The NHS owns empty or under-used buildings and land that could be sold for £1.45bn, saving a further £521m in revenue costs each year, according to a new study seen exclusively by HSJ.

Space analysis of the NHS estate

Space analysis of the NHS estate

Space analysis of the NHS estate

Research by consultancy EC Harris said there were large scale inefficiencies in the use of space. It analysed Department of Health data showing 3.3million square metres of “empty” or “under-utilised” space across the NHS estate.

The research comes as NHS deputy chief executive David Flory told the Parliamentary Health Select Committee on Tuesday that the Department of Health had set up a team to look at the efficiency of the NHS estate. The committee was told “there is a lot of potential for savings.”

EC Harris partner and report author Conor Ellis said: “The NHS has to get away from seeing capital as a free good, that you don’t have to think about the cost of or if it can be used more efficiently.”

The EC Harris report outlines the means and benefits of disposing of the unnecessary land and buildings - from reducing the number of specialist treatment and seminar rooms to getting better prices for the sale of surplus land.

The £1.45bn figure is the estimated receipt for selling 50 per cent of this redundant space. The sum is based on an asset value of £868 per square metre, arrived at by dividing the gross internal floor area by the value of the NHS estate.

The report states: “From studying the estate we are of the opinion that the NHS contains significantly more land than is necessary and should work to get a proper maximum value out of the assets they are foregoing.”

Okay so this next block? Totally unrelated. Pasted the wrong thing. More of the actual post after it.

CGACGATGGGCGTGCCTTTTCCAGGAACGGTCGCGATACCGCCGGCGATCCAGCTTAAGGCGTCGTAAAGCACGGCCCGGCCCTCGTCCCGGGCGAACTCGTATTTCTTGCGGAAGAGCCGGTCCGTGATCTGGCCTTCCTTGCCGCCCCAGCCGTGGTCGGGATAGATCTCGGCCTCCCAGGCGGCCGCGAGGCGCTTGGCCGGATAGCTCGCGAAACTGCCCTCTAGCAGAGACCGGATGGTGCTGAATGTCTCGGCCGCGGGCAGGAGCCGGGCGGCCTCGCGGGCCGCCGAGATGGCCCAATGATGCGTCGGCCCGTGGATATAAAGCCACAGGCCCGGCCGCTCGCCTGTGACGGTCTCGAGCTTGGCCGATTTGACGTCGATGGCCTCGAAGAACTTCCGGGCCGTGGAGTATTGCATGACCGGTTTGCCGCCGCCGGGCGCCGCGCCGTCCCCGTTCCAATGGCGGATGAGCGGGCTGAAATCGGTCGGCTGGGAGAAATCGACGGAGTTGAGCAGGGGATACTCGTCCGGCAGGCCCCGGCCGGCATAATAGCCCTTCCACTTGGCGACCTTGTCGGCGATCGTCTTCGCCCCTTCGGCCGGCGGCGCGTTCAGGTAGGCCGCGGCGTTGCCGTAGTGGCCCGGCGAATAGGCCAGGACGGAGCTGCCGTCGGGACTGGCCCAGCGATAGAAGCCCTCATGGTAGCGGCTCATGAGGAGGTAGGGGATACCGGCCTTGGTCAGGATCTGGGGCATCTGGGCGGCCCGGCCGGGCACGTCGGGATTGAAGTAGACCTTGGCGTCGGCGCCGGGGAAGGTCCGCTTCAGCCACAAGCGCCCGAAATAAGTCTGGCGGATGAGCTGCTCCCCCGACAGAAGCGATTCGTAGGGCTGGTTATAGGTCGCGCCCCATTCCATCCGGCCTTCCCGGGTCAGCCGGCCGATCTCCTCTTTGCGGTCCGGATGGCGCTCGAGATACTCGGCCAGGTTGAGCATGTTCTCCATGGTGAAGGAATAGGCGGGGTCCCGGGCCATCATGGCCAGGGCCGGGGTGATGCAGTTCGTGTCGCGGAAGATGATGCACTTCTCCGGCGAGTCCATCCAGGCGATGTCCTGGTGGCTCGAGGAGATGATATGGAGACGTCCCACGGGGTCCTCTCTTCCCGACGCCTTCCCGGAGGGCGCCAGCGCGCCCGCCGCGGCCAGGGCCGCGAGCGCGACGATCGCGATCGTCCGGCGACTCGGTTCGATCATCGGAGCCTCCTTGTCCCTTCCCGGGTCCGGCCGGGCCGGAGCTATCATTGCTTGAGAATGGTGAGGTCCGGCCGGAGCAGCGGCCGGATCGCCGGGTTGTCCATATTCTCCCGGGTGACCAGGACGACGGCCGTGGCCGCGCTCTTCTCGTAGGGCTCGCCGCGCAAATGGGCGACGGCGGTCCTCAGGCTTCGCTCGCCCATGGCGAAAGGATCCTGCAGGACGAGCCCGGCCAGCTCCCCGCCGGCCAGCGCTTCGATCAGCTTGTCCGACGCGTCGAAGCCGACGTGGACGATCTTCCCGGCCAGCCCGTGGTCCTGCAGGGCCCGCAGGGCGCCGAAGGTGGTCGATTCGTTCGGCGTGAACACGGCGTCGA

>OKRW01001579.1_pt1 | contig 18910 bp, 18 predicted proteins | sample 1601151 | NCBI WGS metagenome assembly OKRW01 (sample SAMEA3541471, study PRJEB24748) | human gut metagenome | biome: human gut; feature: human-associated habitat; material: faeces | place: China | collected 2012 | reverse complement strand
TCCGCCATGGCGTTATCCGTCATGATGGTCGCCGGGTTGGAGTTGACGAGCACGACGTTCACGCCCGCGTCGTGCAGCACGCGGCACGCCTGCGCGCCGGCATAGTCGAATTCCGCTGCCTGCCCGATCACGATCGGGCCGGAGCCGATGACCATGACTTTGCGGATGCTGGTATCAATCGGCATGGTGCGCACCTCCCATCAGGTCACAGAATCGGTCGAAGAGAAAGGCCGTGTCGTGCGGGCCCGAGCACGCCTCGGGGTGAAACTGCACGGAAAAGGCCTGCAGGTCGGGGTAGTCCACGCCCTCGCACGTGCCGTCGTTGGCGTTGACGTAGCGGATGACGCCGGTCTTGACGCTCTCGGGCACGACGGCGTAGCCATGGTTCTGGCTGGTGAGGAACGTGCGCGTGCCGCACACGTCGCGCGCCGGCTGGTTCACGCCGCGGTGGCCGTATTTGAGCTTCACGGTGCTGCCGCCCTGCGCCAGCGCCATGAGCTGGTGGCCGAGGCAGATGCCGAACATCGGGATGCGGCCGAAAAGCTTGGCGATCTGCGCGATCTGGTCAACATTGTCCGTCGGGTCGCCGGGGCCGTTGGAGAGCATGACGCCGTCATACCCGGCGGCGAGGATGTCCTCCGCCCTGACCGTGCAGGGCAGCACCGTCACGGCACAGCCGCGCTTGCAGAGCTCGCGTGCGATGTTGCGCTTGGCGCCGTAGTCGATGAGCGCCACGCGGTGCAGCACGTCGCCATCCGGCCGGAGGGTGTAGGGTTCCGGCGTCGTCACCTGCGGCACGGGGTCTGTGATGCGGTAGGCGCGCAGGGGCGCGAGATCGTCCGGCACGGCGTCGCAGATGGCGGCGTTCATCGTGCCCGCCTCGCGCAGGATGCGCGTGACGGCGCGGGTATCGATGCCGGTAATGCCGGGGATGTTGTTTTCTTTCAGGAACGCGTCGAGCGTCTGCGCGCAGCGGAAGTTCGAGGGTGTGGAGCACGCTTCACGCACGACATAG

It recommends trusts hiring agents and developers to ensure this, citing a case where commercial developers neighbouring an NHS trust got their land re-designated to allow the construction of residential property, while the trust’s own surplus remained in a less valuable category.

The report also backs the idea of creating land banks, which collect all redundant space from throughout an organisation and can make disposal easier. These would be particularly useful once land prices began to rise again.

EC Harris’s Mr Ellis acknowledged the barriers to effective disposal created by the ageing nature of the NHS estate, but said trusts “should be looking at filling up the core of hospitals then demolishing outlying buildings and getting rid of the land.”

The EC Harris research claimed the NHS uses an average seven per cent more floor space to house “back office” services than the private sector. Health Finance Managers Association deputy chief executive Chris Calkin said he was impressed the difference was only seven per cent given the NHS’s need to store large amounts of data.

Mr Calkin added the higher design specifications around infection control, privacy and dignity for modern hospitals meant space wasn’t always used as economically as in the past , for example hospital beds, which used to be placed 2.9 metres apart, now have to have a gap of 3.6 metres.

He told HSJ that NHS finance directors were addressing the issue of estate efficiency, but that the EC Harris research was “helpful”, as it demonstrated “there is scope to improve the use of the estate.”